This project has also gained quite a bit of acceptance in the community. We are to the point where we have community members seeking me out to volunteer to evaluate the presentations. Each year when the students are finished, there are always compliments about how well they did, as well as statements about what a person learned. Some of these folks have in turn asked students to present to different groups and organizations. When we started, one of the stated purposes was to have our community validate the education we were providing our students. The Capstone has become a vehicle for that validation.
There was a bit of a furor on Facebook a little over a year ago and while I saw and read very little of it, perhaps the most impactful part of the thread were a number of posts by former students who had completed the project. One in particular stood out to me from a student that had a lot of struggles in her four years of high school. She expressed how she exceeded her own expectations and how the hard work was worth it in the end. It is an individual journey with a positive end.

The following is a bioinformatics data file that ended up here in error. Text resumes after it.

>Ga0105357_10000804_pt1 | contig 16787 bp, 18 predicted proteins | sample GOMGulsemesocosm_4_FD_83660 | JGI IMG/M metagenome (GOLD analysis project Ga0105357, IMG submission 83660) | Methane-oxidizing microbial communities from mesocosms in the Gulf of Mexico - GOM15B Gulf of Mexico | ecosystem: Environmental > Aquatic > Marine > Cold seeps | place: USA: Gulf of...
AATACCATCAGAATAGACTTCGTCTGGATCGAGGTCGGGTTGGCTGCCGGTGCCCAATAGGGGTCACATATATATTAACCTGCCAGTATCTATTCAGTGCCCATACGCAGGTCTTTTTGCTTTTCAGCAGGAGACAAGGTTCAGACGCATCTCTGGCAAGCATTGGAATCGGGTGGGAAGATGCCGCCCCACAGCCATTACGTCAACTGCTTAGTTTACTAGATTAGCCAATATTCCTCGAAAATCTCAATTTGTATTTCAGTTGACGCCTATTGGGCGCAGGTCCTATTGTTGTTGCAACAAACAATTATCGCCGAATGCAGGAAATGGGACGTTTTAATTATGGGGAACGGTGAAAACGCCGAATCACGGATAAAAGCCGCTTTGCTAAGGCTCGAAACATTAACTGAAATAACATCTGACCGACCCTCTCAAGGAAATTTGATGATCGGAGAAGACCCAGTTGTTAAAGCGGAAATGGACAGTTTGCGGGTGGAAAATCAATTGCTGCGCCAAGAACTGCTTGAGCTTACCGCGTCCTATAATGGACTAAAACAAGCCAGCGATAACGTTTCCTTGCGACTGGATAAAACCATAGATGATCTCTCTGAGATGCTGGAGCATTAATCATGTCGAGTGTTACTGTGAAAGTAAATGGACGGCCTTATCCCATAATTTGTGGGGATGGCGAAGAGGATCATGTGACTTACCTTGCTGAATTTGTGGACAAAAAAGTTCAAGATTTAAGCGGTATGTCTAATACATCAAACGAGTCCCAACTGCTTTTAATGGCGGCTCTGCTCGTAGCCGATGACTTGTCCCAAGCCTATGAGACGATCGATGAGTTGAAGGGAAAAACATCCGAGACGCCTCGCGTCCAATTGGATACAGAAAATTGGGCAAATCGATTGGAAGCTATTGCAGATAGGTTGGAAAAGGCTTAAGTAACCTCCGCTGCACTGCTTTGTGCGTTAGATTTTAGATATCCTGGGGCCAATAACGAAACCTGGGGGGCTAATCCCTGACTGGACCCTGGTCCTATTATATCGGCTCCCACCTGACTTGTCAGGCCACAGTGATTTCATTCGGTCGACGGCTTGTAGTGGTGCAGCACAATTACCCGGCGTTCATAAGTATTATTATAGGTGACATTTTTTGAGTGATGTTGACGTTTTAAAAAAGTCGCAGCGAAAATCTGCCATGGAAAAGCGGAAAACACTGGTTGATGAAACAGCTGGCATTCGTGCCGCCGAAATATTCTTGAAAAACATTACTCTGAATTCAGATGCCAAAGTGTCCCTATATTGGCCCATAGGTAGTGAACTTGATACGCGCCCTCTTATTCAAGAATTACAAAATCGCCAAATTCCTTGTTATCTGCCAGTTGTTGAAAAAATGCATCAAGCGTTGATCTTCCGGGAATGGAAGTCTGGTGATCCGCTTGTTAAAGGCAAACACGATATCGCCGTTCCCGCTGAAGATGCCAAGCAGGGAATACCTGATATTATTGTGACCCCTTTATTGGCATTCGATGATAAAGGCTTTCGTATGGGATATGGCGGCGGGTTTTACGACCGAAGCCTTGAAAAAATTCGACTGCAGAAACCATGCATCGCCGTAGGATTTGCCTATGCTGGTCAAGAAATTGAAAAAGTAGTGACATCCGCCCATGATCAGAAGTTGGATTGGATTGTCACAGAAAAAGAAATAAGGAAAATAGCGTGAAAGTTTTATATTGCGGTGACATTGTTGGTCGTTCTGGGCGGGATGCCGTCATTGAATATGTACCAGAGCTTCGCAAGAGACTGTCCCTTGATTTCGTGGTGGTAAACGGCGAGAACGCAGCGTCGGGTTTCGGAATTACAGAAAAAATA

Hey, Mr. Clark!
by Bill Clark, School Counselor
My Son Says No To College, I’m Not Sure How Hard I Should Push Him
Edited version from: Grown and Flown by Katie Bingham Smith
How hard do you push your kid to got to college? Every time the college discussion comes up, my son (who is a sophomore in high school) cringes. He says he’s not interested in going away to school and the very thought of another four years of school makes his stomach turn.
I am going to be really transparent right now and say I want my son to have a degree for a few reasons. Yes, I feel it will give him more options and open his mind to other opportunities, but I am also aware that there is a stigma surrounding not going to college.
But, my son could not care less. I need to put my ideas and my ego aside and let him make his own decision. As much as we would like him to attend college, his father and I aren’t interested in spending tens of thousands of dollars to send him to a school he doesn’t want to go to and risk him dropping out.
However, I’m not giving up just yet because that would be doing him a disservice. I won’t force him to go to school, but will force him to open his mind and visit a few different schools.